Without instruction, employees experience the “analysis paralysis” problem. At Robin we found that companies who offer office communication, such as making an announcement, see a 71% increase in office usage. Whatever structure you choose, make sure to communicate it clearly to your teams.

Let’s do a quick rundown of the different hybrid working models.

Office-centric hybrid: When companies require their employees to come into the office most of the time, but they build in one or two days each week when employees are allowed to work from another location. Office-centric hybrid models don't need to infringe on employee flexibility, employees can be given flexibility in terms of setting their own hours.

Fully flexible hybrid:  Here, employees can choose when they'd like to work from an office and when they'd like to work from another location. When executed correctly, teams get choice and offices are more collaborative - a real win-win.

Remote-friendly hybrid: This approach involves placing guardrails on which employees can work remotely. It can be lucrative from a hiring perspective--especially in enabling top nonlocal talent to work remotely. 

Hybrid remote-office: This model involves giving employees options to choose from: remote option, a flexible work option (employees work from an office two to three days per week), and an in-office option. This "choose-your-own-adventure" allows for more predictability than the fully flexible model. 

Remote-first: A remote-first model usually involves most employees working remotely by default--either from their homes or from anywhere. Remote-first companies build their processes, systems, and culture around remote workers (rather than in-office workers) first.

By this point, most companies have tried out different models, changed their plans and adjusted their hybrid policy. 2023 should be the year companies look to better streamline their workplace plans, to create processes and strategies that minimize friction and maximize connection.

Prioritize Streamlined Communication and Better Office Visibility

Whatever your ratio, be sure to make communication a top priority. Don’t give employees the chance to be confused about your intentions. Remember: clear is kind. Lay out your plans in detail and ensure people understand what is expected of them when it comes to in-office requirements. 

Communication is a two way street when it comes to office managers and employees. We have found that hybrid employees who have the opportunity to provide feedback about their office experience, come in 35-110% more often than employees who are not offered the same. Paradoxically, employees who have given negative feedback, such as broken equipment or office temperature, tend to come in 60% more often than those who have only positive things to say. Maybe those comments about broken monitors are less about complaining and more about improving the space for future use.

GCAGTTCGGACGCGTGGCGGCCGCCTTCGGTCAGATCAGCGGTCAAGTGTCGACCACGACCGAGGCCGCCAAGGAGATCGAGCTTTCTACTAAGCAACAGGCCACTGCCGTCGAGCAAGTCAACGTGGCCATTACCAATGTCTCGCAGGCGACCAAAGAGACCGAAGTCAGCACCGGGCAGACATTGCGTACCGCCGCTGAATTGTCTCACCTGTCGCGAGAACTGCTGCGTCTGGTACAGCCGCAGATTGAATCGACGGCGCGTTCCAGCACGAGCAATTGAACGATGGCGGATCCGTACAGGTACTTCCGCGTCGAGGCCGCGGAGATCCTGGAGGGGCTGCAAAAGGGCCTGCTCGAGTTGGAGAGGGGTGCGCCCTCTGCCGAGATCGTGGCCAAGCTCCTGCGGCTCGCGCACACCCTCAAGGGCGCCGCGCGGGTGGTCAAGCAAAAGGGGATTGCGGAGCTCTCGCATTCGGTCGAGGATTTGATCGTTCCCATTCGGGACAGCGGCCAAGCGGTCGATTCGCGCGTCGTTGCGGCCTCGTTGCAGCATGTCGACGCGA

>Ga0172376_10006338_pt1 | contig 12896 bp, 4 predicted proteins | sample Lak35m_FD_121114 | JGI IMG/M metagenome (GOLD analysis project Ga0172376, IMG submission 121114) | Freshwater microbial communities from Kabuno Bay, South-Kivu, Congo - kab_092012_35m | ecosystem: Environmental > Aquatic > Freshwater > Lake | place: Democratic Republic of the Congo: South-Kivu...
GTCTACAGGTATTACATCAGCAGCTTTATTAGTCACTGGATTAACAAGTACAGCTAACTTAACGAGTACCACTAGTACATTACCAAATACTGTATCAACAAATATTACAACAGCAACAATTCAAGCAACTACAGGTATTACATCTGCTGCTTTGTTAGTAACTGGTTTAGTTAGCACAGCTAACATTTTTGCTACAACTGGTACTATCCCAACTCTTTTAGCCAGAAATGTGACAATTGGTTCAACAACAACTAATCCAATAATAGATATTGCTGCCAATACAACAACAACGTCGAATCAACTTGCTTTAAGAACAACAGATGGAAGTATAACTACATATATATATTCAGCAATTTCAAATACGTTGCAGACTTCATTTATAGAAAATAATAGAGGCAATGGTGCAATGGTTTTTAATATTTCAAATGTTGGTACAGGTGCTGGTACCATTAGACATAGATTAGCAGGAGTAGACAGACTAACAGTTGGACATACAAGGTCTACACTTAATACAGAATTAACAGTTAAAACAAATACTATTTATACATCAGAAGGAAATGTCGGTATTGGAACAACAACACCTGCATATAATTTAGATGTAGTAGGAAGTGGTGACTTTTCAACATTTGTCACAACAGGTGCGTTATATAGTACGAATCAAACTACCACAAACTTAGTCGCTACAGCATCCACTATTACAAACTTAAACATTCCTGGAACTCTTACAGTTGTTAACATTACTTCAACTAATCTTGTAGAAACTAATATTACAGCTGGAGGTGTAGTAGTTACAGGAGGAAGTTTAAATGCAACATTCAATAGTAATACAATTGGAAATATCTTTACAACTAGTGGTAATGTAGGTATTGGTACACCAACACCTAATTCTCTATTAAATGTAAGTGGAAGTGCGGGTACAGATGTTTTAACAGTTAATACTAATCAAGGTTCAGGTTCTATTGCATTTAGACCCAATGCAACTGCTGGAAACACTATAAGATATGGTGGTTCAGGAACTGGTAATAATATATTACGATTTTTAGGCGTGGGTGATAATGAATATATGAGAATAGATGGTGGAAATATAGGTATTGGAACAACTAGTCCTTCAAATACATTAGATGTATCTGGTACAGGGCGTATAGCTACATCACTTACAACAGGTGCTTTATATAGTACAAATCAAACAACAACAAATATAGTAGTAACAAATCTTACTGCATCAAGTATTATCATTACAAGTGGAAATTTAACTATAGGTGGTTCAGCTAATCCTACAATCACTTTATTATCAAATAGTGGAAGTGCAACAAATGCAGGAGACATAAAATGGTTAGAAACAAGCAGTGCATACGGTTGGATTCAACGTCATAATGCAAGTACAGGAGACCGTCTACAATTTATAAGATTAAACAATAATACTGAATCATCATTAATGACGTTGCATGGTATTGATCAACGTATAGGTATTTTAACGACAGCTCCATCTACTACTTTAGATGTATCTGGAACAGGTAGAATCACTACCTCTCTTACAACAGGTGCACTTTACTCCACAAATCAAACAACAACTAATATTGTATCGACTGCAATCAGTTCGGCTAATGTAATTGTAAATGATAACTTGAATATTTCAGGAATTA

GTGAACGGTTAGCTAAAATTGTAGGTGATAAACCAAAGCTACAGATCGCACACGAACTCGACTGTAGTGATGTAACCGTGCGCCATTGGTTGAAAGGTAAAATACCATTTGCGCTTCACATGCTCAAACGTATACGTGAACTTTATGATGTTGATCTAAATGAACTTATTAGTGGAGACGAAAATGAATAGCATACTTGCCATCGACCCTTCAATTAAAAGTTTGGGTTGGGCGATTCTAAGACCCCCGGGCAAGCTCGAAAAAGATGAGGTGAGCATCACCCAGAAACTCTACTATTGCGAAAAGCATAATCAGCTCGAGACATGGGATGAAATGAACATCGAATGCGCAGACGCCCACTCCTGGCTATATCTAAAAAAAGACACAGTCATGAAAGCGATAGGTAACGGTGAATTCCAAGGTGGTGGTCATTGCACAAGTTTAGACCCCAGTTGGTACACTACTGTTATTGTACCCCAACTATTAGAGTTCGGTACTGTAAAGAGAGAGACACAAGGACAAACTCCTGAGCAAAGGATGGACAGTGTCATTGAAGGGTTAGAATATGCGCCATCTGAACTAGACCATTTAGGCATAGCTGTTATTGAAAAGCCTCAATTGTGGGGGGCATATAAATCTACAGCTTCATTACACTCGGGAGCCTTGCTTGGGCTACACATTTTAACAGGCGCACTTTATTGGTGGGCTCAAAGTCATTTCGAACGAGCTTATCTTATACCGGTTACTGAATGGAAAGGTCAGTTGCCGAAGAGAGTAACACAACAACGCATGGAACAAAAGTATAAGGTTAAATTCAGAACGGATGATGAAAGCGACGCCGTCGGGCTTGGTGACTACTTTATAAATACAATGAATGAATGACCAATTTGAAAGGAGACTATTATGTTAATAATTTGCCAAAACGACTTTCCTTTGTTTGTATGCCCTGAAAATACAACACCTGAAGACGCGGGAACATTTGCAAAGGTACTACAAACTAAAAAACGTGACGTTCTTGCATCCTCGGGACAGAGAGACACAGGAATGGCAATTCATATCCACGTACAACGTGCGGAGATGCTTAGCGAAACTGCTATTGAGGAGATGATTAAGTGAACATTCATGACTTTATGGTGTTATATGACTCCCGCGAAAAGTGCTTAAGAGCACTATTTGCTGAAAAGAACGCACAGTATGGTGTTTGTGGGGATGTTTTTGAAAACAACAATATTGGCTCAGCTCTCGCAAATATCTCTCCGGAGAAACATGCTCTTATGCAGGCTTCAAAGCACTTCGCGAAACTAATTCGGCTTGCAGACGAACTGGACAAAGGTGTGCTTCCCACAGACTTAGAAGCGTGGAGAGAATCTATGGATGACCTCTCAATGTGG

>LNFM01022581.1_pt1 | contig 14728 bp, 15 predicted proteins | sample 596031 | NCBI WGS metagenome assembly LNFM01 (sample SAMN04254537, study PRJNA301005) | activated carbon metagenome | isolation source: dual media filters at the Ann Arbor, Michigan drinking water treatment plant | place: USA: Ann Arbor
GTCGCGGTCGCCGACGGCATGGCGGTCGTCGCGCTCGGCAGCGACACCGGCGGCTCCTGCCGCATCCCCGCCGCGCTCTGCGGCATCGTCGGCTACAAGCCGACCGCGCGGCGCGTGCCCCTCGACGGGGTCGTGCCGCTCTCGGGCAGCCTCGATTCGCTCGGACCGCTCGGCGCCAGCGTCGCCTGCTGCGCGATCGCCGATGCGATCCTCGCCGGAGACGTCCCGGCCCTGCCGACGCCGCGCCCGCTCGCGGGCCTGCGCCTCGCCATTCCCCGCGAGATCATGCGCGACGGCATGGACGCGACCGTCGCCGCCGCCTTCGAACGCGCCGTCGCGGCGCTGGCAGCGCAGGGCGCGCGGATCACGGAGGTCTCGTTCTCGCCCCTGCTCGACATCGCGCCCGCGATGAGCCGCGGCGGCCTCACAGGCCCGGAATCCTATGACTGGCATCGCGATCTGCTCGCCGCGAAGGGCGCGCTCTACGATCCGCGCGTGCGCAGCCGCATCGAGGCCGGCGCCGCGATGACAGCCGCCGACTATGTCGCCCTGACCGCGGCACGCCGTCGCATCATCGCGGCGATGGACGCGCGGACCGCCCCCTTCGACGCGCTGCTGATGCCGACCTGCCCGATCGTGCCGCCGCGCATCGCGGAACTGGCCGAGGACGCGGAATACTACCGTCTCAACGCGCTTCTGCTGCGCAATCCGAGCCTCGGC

Information sharing is not just needed from top down or bottom up, hybrid employees also benefit from cross communication with their coworkers. This is shown by the fact that hybrid employees use the office 80% more often when planning ahead with their coworkers

This highlights the need for creating visibility among staff so they can coordinate and use the office for collaboration and meeting in person (or maybe just to grab lunch with a friend). Enabling staff to more effectively plan with others is an important step businesses can take to get more people in the office. 

Let Data Drive Your Workplace Plans 

You’ve got the desks, the rooms and the technology to manage both - now it’s time to optimize your plans to maximize engagement. 

Not sure if your approach is working? That’s where workplace analytics comes in, adding another layer of insight into your planning process. Consider looking to the data to answer questions like: 

  • What parts of the office are being used most? 
  • Which departments seem to come in most often? 
  • Do we need more desks or meeting rooms? 

These numbers show you how the office is actually being used, informing your workplace guidelines. Creating plans that match your employees current working patterns can make the transition back to the office more seamless. 

Looking to learn more about better office management in the new world of work? Recent research shows that 73% of workplace leaders using a workplace experience platform felt confident in executing their hybrid work strategy. 

Tools like Robin can help get you there. Let’s chat more about how to take your workplace to the next level.